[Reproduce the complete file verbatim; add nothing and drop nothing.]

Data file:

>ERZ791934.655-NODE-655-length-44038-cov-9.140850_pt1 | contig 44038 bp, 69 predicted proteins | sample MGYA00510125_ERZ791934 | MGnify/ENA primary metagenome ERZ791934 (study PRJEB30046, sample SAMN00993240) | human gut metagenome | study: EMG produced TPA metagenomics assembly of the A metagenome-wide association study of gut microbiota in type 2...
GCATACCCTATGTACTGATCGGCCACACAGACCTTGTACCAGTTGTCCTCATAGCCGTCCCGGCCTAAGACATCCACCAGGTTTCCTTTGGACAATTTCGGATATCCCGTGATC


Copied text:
>ERZ791934.655-NODE-655-length-44038-cov-9.140850_pt1 | contig 44038 bp, 69 predicted proteins | sample MGYA00510125_ERZ791934 | MGnify/ENA primary metagenome ERZ791934 (study PRJEB30046, sample SAMN00993240) | human gut metagenome | study: EMG produced TPA metagenomics assembly of the A metagenome-wide association study of gut microbiota in type 2...
GCATACCCTATGTACTGATCGGCCACACAGACCTTGTACCAGTTGTCCTCATAGCCGTCCCGGCCTAAGACATCCACCAGGTTTCCTTTGGACAATTTCGGATATCCCGTGATC